In 1969, as a freshly-minted seven-year-old, I was awakened in the middle of the night by my parents to join the entire world as a witness to history. At 10:55 p.m. (EST), a grainy, black-and-white transmission on the television showed Neil Armstrong stepping off the lunar module Eagle onto the surface of the moon.
Thus, the challenge issued by President John F. Kennedy on May 25, 1961, of "landing a man on the moon and return him safely to Earth" was well on its way to being met.
Those heady days quickly disappeared into history as the tragedy of Richard Nixon, the humiliation of Vietnam, the economic malaise of the OPEC-engineered oil crisis, and the "Me Generation" wreaked their havoc upon the national consciousness and wallet.
The Apollo program fell victim to the budget axe in the mid-1970s to make way for the space shuttle and Skylab programs, and that was that.
Earlier this month, The Eye was surprised to learn that NASA was announcing its plans to build a permanent base on the Moon as a stepping stone to eventual manned exploration of Mars (the new space brass ring).
NASA, responding to President George W. Bush's 2004 announcement to send somebody back to the moon by 2020, said it would establish an international lunar base to be permanently staffed by 2024.
This announcement was closely followed by news that the Mars Global Surveyor had ceased to chirp back information to Earth and was presumed to be dead in orbit.
The surveyor had beamed back more evidence of water on Mars and was working with three other orbiters and two rovers on the Red Planet's surface. The science people are all excited about this, but plans to bring a chunk of Mars back to Earth for study have been forced to the middle of the next decade due to budget constraints.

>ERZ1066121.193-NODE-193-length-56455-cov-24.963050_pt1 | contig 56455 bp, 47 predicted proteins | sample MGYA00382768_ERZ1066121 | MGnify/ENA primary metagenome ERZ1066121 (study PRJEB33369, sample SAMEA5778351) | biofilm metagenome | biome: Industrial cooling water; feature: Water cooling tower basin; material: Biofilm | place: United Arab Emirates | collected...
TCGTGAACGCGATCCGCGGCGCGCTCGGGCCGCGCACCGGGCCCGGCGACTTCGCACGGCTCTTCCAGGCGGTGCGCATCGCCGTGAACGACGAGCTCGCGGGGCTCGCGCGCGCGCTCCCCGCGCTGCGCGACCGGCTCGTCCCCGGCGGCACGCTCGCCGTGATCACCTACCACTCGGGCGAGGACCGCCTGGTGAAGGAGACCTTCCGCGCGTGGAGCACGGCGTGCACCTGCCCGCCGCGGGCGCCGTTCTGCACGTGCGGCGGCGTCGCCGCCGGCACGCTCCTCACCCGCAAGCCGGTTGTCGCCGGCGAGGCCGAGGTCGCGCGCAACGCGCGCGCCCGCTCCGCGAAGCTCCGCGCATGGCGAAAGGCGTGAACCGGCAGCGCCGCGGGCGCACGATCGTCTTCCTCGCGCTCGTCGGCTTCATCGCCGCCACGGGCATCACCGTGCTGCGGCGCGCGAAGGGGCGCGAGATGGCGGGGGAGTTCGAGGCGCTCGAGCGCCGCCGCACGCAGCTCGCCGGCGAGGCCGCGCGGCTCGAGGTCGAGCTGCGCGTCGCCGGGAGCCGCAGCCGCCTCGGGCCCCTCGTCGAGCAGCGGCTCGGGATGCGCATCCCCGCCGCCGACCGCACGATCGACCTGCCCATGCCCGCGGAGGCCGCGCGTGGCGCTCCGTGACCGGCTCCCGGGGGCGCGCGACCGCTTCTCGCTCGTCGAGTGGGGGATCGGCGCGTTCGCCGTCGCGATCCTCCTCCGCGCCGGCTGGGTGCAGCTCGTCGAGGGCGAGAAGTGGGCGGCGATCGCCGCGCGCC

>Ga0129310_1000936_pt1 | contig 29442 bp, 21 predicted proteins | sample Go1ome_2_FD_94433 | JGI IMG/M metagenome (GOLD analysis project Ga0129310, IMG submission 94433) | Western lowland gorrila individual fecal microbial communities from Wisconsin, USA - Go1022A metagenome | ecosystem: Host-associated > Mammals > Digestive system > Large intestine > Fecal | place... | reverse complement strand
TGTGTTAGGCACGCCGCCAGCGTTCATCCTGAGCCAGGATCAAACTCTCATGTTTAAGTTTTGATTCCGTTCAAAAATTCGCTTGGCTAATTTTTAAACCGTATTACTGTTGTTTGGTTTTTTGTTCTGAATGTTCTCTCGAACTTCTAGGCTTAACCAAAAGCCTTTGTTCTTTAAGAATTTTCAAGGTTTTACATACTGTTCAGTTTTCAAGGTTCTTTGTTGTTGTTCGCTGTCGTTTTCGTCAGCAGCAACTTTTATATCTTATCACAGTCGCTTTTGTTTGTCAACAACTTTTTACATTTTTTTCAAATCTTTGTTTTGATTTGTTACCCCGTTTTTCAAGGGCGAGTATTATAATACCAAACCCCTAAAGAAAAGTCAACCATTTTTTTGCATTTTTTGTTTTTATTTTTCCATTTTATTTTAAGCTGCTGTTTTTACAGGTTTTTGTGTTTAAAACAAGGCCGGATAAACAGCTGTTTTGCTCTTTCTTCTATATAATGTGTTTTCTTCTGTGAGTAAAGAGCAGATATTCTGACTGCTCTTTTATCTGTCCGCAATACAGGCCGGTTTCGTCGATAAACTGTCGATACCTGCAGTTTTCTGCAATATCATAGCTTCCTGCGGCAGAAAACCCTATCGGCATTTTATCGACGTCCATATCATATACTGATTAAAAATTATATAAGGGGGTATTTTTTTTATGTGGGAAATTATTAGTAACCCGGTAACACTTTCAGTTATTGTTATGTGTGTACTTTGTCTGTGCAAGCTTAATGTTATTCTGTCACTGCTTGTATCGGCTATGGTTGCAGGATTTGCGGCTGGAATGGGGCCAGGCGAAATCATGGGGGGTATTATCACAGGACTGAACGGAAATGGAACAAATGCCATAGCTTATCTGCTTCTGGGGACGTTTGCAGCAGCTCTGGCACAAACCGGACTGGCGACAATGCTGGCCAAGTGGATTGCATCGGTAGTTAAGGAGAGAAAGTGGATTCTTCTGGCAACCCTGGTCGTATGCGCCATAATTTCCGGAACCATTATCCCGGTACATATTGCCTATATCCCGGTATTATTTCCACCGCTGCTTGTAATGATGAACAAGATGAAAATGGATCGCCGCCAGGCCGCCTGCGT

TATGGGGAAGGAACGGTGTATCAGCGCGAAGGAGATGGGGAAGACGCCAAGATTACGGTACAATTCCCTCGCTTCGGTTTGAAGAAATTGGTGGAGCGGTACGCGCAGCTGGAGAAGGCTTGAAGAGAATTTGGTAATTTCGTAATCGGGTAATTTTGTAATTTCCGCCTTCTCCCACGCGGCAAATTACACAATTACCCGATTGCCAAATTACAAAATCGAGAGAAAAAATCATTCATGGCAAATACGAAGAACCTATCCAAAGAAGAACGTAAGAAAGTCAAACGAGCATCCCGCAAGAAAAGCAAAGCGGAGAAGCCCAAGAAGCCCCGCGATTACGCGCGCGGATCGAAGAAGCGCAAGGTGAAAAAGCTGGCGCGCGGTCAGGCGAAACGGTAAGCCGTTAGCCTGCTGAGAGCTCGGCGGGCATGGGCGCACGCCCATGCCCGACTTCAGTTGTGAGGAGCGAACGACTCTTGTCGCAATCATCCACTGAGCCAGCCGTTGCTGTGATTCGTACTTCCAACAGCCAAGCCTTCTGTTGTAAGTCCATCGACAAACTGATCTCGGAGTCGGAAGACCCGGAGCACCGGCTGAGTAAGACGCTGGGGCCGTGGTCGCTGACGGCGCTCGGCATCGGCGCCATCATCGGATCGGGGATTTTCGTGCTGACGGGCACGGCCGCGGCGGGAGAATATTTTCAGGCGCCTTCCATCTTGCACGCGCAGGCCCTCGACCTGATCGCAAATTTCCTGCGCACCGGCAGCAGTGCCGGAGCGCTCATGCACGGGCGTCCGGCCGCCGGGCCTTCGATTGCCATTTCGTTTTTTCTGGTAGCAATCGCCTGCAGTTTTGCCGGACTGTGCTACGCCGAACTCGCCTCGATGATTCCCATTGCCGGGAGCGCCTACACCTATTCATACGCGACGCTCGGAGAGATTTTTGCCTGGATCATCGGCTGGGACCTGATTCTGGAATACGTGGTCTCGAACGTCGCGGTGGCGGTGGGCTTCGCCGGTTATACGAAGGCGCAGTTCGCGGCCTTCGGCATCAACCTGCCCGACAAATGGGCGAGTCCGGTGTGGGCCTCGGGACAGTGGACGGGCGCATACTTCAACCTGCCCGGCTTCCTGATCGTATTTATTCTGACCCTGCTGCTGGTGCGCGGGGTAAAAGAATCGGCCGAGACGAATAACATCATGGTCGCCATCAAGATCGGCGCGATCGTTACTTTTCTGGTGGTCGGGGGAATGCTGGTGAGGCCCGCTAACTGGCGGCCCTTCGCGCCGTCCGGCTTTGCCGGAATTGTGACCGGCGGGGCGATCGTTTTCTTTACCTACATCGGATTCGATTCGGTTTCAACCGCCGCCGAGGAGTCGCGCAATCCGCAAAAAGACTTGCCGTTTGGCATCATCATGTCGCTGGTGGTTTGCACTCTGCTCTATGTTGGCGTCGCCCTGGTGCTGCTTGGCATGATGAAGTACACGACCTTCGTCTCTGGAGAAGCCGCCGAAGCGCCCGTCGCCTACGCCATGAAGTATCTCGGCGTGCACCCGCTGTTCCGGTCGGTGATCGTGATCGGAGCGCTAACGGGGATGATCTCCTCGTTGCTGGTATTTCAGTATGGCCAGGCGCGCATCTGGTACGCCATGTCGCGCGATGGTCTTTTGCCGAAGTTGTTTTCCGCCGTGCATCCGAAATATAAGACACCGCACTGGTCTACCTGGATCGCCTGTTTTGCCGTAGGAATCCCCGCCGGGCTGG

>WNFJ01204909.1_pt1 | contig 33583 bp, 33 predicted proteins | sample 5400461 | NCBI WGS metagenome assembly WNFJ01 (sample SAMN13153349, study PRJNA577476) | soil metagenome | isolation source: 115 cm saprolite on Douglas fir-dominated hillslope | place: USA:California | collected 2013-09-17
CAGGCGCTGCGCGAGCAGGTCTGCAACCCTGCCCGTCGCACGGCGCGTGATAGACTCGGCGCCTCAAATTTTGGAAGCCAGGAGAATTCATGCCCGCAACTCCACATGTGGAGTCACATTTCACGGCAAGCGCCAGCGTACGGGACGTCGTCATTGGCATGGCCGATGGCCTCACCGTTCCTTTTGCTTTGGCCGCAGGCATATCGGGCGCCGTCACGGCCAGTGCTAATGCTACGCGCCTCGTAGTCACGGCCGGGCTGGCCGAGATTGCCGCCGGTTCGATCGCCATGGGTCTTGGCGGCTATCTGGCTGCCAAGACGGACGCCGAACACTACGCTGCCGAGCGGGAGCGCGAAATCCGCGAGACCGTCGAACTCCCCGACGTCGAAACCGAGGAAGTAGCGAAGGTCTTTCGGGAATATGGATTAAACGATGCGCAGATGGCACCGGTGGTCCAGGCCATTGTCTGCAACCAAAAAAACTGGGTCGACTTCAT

In 2005, NASA said it would cost $104 billion for the initial lunar return flight but didn't mention the cost of follow-up flights or construction costs of the base itself.
The Government Accounting Office estimates that NASA's plans through 2025 would reach $230 billion.
When this number is put next to the estimated $300 billion the current president has blown on Iraq in five years, $230 billion seems like a small amount.
Kinda like chump change, noted The Eye, who also noticed an absence of stated goals for the moon base and beyond, other than going to Mars, with NASA Administrator Michael Griffin saying that if future scientists weren't interested in maintaining the lunar base, "then we'll move on more rapidly to Mars."
The Eye thinks that Griffin is simply trying to figure out a way to return to the unlimited financing days of the Apollo program.
The Eye is of the opinion that a national dialogue needs to occur about America's space program and its lofty public relations goal of spreading civilization throughout the universe, because we don't seem to be doing such a great job of spreading civilization here on Earth.
Why should we go back to the moon and then on to Mars? Nobody's answering.
Griffin himself seemed to have no shortage of NASA's well-documented insular thinking, "We're rebuilding systems that we had 40 years ago and that we built at that time and then discarded ... That was not a NASA mistake. It was a policy mistake at the highest level of the U.S. government ... My generation now has the task before it of fixing that mistake."
That sounds to The Eye like the hubris that got the Challenger and later the Columbia blown to bits before another assembled crowd of witnesses to history.